Many people have a budget for charity and they begin to top up their donations towards the end of the year. That is good and they are to be congratulated for their efforts to assist their fellow beings.
Donors with means are usually the target for fundraisers. Ask anyone who has sold a business, or won a lottery, or inherited money. It is remarkable how adept fundraisers are when it comes to finding homeless dollars. Donors should find problems they can understand and assess. It is more fulfilling to address charitable gifts that achieve a goal they believe in.
The ideal donor is motivated. They see a problem well enough to know a given charity is helping to solve it, or at least minimize it. They are concerned about the problem for reasons specific to themselves. Donors could have many problems they are concerned about and are willing to support. Others would do well to find a few they can help a little more and who are ones that they identify with strongly.
The fundraisers should build a sound case for the donation they wish to have. Emotional images get a little money. Historic results, future plans, and the people who deliver the service on the ground are more motivating than the pictures of starving children. Fundraiser should clean up their message. They can establish efficiency by establishing their service to overhead ratio. If overhead is too high, donors are doubtful of the value of their donation. Not to the charity, but to the persons who need the service. If the ratio is too low, the suspect that organizational overhead is allocated to service instead of management costs.
Donors love an opportunity to invest in a more efficient way. There are many techniques that are aimed at allocating tax dollars to charity. These are often most usable in an estate. To get the most benefit, people must begin planning earlier.
Planned giving is a process.
The gift supports the future and present needs of the charity. One way to think about it is the idea of donor replacement. If I give my church $50 per week, they may be hard done by if I pass on. It is not at all easy to get a new donor who predictably supports them. A capital gift earns investment income, and the income replaces the deceased donor. Life insurance is often the tool of choice for this purpose.
Properly structured, $65,000 invested at 4% earns the $50.00 per week lost at death. $100,000 would likely replace it including inflation. For a couple aged 65, both non-smokers and in standard health, the premium to provide $100,000 to the charity would be less than $200 per month. The potential tax saving can be enjoyed in one of two ways. Have the estate donate $100,000 a the time of the second death, or make the charity the owner in the beginning and claim credit for the premiums as donations. It will depend on the fabric of your estate to make the optimal decision.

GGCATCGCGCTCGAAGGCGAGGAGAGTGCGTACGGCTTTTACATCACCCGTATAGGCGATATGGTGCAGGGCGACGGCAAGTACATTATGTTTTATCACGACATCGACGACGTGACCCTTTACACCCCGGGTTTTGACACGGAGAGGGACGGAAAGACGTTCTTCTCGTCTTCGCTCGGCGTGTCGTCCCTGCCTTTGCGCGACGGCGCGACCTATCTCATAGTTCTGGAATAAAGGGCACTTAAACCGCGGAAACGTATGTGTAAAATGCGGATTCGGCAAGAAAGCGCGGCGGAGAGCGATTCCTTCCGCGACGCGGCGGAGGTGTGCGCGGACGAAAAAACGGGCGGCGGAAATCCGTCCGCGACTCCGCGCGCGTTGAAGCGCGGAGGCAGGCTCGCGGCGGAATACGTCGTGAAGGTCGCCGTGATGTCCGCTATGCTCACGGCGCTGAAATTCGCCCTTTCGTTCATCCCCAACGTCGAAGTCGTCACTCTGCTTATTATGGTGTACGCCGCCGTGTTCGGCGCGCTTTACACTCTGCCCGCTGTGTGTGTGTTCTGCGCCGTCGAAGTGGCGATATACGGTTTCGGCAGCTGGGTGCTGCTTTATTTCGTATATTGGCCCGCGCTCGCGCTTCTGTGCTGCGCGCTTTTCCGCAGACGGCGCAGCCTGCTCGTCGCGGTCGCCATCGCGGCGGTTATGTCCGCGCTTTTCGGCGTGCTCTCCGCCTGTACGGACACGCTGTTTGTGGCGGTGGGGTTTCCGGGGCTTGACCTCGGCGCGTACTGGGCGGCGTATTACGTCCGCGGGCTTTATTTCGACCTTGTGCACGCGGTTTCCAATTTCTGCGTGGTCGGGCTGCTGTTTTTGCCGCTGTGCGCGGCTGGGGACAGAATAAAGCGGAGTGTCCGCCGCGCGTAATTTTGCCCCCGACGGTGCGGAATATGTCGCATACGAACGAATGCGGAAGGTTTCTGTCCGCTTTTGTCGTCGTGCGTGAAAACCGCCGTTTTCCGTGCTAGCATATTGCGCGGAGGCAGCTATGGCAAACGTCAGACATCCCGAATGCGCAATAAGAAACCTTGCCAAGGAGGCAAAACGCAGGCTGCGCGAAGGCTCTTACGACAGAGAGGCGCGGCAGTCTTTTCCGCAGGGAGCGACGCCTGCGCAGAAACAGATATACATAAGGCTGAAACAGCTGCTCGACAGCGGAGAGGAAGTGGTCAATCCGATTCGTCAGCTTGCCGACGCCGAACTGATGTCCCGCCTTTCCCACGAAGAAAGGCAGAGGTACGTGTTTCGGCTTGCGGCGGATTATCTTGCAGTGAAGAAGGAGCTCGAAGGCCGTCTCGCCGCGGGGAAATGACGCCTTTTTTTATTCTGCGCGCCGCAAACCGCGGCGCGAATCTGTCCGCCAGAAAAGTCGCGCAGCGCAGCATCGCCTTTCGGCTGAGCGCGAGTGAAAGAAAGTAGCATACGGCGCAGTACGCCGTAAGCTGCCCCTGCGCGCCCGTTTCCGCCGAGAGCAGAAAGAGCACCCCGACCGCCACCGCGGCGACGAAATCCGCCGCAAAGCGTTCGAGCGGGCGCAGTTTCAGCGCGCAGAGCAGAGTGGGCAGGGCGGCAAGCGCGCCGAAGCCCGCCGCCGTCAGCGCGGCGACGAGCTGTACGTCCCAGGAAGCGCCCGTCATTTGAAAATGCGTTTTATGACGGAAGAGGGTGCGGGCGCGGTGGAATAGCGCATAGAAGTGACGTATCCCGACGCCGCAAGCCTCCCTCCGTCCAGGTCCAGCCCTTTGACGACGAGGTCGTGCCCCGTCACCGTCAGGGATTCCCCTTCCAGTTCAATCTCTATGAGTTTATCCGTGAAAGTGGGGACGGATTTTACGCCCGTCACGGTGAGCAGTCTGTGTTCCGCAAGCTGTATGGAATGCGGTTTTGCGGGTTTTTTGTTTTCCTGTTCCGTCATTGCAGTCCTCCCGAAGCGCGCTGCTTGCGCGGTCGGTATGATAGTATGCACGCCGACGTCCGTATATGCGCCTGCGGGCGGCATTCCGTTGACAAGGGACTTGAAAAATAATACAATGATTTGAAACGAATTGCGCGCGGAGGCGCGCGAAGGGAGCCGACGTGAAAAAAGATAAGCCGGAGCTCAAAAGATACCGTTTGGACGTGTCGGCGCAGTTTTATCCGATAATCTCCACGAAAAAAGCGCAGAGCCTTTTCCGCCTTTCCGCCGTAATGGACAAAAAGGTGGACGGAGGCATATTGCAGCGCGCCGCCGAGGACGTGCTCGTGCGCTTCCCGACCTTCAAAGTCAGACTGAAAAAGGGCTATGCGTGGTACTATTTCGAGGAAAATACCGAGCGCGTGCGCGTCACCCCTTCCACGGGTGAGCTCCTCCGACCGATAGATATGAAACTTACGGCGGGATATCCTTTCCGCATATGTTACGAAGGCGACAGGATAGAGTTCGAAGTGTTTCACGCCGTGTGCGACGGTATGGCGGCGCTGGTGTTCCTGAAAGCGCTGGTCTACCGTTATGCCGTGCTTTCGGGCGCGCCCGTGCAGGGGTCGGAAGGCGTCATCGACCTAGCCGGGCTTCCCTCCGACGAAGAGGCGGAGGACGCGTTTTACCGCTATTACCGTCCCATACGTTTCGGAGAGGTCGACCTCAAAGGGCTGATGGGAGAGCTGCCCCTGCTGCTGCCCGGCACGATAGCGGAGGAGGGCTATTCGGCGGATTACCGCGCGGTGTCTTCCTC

No matter how you do it, the charity gets far more than the estate loses.
Many charities are afraid of planned giving because they fear people will reduce their current because they have a premium pay to support their estate donation. The fear is not well founded. Experience shows that planned giving tends to increase motivation and connection to a given charity.
Both the donor and the charity should organize their affairs to most efficiently meet their mandate. Tax efficiencies matter and should not be taken lightly. Many people would donate if the could see the purpose and ability of the charity and had an efficient way to make the donation.
It is like being a detective. Things come together when there is means, motive, and opportunity.
I help business owners, professionals, and others understand and manage risk and other financial issues. To help them achieve their goals, I use tax efficiencies and design advantages to acquire more efficient income and larger, more liquid estates.
In previous careers, I have been a partner in a large, international public accounting firm, CEO of a software start-up, a partner in an energy management system importer, and briefly in the restaurant business.
Please be in touch if I can help you. firstname.lastname@example.org 705-927-4770